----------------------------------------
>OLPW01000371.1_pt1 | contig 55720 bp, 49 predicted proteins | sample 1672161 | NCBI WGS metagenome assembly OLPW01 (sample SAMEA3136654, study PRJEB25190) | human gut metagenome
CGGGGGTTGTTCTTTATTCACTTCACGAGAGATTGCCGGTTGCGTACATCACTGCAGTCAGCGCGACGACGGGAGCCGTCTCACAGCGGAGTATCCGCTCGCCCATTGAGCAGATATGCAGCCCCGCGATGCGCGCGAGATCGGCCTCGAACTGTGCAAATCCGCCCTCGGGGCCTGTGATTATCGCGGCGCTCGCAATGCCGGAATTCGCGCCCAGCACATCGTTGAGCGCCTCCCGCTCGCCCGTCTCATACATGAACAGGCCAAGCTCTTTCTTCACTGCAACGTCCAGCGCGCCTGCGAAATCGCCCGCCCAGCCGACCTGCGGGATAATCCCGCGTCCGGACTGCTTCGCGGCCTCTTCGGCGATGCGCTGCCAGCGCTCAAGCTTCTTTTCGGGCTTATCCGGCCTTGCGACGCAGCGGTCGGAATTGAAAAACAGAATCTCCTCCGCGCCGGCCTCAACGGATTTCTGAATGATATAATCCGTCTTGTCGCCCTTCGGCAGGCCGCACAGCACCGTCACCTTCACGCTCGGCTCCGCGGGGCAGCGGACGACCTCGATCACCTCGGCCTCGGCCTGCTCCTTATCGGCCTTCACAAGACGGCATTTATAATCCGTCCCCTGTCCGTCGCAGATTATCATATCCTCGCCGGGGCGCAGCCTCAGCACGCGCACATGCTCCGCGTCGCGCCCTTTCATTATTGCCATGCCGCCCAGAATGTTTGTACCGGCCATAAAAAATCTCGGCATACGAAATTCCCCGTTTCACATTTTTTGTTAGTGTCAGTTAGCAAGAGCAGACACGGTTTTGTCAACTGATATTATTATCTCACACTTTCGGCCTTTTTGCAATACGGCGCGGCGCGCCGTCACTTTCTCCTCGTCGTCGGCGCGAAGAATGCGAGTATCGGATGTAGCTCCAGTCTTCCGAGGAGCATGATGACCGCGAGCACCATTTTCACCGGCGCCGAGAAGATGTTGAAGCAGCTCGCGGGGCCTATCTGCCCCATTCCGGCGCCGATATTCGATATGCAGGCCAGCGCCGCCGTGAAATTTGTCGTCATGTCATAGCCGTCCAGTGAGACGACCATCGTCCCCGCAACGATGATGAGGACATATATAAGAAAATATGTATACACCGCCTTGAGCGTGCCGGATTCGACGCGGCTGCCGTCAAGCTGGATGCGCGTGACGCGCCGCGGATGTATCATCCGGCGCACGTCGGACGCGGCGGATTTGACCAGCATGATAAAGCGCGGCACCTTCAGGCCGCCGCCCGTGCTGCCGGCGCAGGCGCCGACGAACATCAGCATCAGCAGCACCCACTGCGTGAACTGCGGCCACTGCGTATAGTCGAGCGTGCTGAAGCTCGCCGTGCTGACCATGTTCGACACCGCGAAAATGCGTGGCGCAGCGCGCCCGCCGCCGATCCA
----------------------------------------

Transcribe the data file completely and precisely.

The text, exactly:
>OLPW01000371.1_pt1 | contig 55720 bp, 49 predicted proteins | sample 1672161 | NCBI WGS metagenome assembly OLPW01 (sample SAMEA3136654, study PRJEB25190) | human gut metagenome
CGGGGGTTGTTCTTTATTCACTTCACGAGAGATTGCCGGTTGCGTACATCACTGCAGTCAGCGCGACGACGGGAGCCGTCTCACAGCGGAGTATCCGCTCGCCCATTGAGCAGATATGCAGCCCCGCGATGCGCGCGAGATCGGCCTCGAACTGTGCAAATCCGCCCTCGGGGCCTGTGATTATCGCGGCGCTCGCAATGCCGGAATTCGCGCCCAGCACATCGTTGAGCGCCTCCCGCTCGCCCGTCTCATACATGAACAGGCCAAGCTCTTTCTTCACTGCAACGTCCAGCGCGCCTGCGAAATCGCCCGCCCAGCCGACCTGCGGGATAATCCCGCGTCCGGACTGCTTCGCGGCCTCTTCGGCGATGCGCTGCCAGCGCTCAAGCTTCTTTTCGGGCTTATCCGGCCTTGCGACGCAGCGGTCGGAATTGAAAAACAGAATCTCCTCCGCGCCGGCCTCAACGGATTTCTGAATGATATAATCCGTCTTGTCGCCCTTCGGCAGGCCGCACAGCACCGTCACCTTCACGCTCGGCTCCGCGGGGCAGCGGACGACCTCGATCACCTCGGCCTCGGCCTGCTCCTTATCGGCCTTCACAAGACGGCATTTATAATCCGTCCCCTGTCCGTCGCAGATTATCATATCCTCGCCGGGGCGCAGCCTCAGCACGCGCACATGCTCCGCGTCGCGCCCTTTCATTATTGCCATGCCGCCCAGAATGTTTGTACCGGCCATAAAAAATCTCGGCATACGAAATTCCCCGTTTCACATTTTTTGTTAGTGTCAGTTAGCAAGAGCAGACACGGTTTTGTCAACTGATATTATTATCTCACACTTTCGGCCTTTTTGCAATACGGCGCGGCGCGCCGTCACTTTCTCCTCGTCGTCGGCGCGAAGAATGCGAGTATCGGATGTAGCTCCAGTCTTCCGAGGAGCATGATGACCGCGAGCACCATTTTCACCGGCGCCGAGAAGATGTTGAAGCAGCTCGCGGGGCCTATCTGCCCCATTCCGGCGCCGATATTCGATATGCAGGCCAGCGCCGCCGTGAAATTTGTCGTCATGTCATAGCCGTCCAGTGAGACGACCATCGTCCCCGCAACGATGATGAGGACATATATAAGAAAATATGTATACACCGCCTTGAGCGTGCCGGATTCGACGCGGCTGCCGTCAAGCTGGATGCGCGTGACGCGCCGCGGATGTATCATCCGGCGCACGTCGGACGCGGCGGATTTGACCAGCATGATAAAGCGCGGCACCTTCAGGCCGCCGCCCGTGCTGCCGGCGCAGGCGCCGACGAACATCAGCATCAGCAGCACCCACTGCGTGAACTGCGGCCACTGCGTATAGTCGAGCGTGCTGAAGCTCGCCGTGCTGACCATGTTCGACACCGCGAAAATGCGTGGCGCAGCGCGCCCGCCGCCGATCCA